Women Wednesdays is our new weekly column for Gender Justice month here at Comic Relief, where we will be giving the spotlight to one inspirational female figure per week. We focus on women who have created change and spearheaded movements for other women, and stood up against discrimination against gender and sexuality.
Whenever you think of the ‘Votes for Women!’ movement, you imagine the brave, tireless campaigners and activists in straight-backed Edwardian dresses, who chained themselves to fences and went on hunger strikes in prisons, risking their lives for equality. We recall the admirable lengths and personal sacrifices that these women put themselves through to shift the status quo, and how it changed our political landscape forever.
A somewhat unknown suffragette we want to recognise and celebrate today is the ‘spoilt Indian princess turned militant revolutionary’ Sophia Duleep Singh.
Born in 1876, Sophia Duleep Singh attended Christ’s College, Cambridge University where she read chemistry. She had a complex relationship with her Indian ancestry, her father's exile meaning that she was never able to visit her ancestral land until after his death in 1895. Following his death and finally being able to visit India, she encountered Indian freedom fighters and found herself inspired by their cause and determined to be an activist fighting for equality.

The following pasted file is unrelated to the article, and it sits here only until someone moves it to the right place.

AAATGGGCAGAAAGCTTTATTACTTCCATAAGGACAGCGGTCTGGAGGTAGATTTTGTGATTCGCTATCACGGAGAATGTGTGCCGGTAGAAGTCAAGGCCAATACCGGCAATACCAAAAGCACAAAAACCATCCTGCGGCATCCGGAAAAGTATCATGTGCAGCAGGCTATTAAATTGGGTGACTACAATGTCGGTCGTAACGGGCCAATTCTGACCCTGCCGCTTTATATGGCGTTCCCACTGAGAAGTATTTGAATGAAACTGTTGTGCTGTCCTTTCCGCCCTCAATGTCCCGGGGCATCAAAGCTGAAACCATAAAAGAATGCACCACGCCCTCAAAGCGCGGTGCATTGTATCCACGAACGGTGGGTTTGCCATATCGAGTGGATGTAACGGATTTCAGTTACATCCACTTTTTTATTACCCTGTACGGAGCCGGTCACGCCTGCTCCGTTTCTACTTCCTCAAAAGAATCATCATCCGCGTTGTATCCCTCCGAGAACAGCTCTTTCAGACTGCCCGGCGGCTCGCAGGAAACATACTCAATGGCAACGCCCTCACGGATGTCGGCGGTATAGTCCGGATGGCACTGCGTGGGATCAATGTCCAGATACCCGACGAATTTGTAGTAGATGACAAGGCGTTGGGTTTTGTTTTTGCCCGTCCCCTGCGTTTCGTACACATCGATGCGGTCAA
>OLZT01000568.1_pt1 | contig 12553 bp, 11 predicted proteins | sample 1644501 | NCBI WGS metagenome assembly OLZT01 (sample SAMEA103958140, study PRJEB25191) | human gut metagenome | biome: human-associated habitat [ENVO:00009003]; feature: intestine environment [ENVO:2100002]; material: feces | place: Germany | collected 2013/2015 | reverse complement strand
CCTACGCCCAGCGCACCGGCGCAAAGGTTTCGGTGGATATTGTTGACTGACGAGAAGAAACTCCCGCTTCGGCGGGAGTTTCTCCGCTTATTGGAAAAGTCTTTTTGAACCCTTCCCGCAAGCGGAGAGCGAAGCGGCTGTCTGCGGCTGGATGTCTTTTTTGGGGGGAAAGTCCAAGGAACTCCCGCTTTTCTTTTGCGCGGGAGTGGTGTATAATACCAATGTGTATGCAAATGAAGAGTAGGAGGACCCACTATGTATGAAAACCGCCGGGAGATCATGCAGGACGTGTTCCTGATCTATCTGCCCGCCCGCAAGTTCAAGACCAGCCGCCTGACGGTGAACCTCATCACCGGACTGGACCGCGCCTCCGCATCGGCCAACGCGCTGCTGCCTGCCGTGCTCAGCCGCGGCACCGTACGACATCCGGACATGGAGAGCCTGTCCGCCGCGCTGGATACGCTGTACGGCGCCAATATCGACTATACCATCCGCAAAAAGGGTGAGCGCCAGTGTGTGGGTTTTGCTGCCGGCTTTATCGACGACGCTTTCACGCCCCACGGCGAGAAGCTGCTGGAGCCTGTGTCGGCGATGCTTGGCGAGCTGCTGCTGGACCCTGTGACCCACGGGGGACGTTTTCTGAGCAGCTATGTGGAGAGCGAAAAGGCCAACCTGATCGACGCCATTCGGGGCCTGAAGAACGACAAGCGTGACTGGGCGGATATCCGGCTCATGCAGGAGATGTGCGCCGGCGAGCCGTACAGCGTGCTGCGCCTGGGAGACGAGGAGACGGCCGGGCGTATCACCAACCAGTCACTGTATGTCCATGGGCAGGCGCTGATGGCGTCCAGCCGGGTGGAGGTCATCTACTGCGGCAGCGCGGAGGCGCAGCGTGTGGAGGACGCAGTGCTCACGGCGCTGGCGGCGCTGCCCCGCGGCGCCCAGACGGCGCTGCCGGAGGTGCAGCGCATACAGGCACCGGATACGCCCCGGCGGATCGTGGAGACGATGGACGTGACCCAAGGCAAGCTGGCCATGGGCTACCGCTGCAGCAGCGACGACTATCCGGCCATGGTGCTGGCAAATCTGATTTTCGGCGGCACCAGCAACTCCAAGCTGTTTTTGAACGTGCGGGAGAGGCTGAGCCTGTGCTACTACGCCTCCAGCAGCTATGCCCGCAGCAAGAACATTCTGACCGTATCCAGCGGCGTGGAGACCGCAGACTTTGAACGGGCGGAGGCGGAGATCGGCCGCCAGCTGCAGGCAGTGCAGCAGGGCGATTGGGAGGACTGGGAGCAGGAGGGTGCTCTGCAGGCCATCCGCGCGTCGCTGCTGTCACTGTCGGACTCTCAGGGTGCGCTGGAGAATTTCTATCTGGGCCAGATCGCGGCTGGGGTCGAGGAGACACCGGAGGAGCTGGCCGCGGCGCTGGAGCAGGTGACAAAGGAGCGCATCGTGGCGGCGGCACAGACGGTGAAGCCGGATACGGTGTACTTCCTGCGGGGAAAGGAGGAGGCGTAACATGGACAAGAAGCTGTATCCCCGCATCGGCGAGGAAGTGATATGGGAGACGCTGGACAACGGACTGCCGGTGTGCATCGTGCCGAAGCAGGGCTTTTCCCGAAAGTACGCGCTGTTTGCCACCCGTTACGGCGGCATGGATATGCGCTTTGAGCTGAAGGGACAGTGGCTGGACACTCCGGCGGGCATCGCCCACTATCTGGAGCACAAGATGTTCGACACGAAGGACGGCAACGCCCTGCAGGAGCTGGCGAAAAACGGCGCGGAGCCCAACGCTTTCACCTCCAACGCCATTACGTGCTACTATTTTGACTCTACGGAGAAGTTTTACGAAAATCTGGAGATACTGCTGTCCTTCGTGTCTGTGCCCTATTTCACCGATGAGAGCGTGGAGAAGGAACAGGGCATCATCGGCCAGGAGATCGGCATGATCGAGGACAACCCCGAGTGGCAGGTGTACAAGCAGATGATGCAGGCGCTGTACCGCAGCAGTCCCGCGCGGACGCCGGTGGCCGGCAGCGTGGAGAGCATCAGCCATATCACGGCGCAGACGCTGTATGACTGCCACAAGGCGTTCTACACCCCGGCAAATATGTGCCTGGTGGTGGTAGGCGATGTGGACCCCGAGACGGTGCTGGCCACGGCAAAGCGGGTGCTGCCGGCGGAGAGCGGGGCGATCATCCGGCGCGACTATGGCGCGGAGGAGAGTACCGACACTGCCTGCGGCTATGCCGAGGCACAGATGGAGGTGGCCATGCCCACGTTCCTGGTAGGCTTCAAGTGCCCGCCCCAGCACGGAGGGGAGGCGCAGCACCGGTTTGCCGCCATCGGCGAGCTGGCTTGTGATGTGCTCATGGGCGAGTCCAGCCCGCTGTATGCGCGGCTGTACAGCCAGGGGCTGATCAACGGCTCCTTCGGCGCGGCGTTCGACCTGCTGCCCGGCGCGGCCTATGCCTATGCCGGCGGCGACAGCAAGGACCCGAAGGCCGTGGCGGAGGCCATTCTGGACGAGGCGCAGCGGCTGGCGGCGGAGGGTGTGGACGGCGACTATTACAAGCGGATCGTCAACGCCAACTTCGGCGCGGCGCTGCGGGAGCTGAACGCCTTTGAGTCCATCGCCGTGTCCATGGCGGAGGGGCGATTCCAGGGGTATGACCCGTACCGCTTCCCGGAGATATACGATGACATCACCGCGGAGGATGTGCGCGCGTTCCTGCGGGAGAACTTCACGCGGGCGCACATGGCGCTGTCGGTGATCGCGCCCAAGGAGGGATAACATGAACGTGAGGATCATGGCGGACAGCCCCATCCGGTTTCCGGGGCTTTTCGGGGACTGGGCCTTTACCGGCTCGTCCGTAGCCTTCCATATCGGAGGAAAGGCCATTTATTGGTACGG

After returning from India to England, Sophia joined the Women’s Social and Political Union (WSPU - better known as the ‘suffragettes’) where she met Emmeline Pankhurst, and became committed to direct action to bring about change. By 1909 she was a prominent member of the WSPU, and proudly made her mark on the movement by refusing to pay taxes.
Sophia with her two sisters Catherine and BambaThe Women’s Tax Resistance League was founded on the grounds that whilst women had no vote, they would not pay taxes. Whilst Sophia was not the founder of this movement, she was a strong advocate for them, and was frequently in trouble with the law for not paying permits and licences. Bailiffs were frequenting her house and took a number of her aristocratic Indian jewelry. Sophia was also known for falling in front of the Prime Minister Henry Asquith’s car whilst holding a poster that read ‘Give women the vote!’ Despite many attempts to be taken to prison and join the mainly working class suffragettes who were disproportionately punished for their actions, Sophia was never sent to prison. But she remains an important part of our history as a prominent women of colour fighting for the rights of women.
After the breakout of WWI, Sophia joined the Red Cross and became a nurse, tending to Indian soldiers who had been evacuated from the Western Front at Brighton hospital. As the story goes, the Sikh soldiers could hardly believe that “the granddaughter of the Ranjit Singh sat by their bedsides in nurses uniform!”
Following the Parliament (Qualification of Women) Act of 1918, which allowed women over the age of 30 to vote in the UK, Sophia joined the Suffragette Fellowship where she remained an active member until she died in 1948.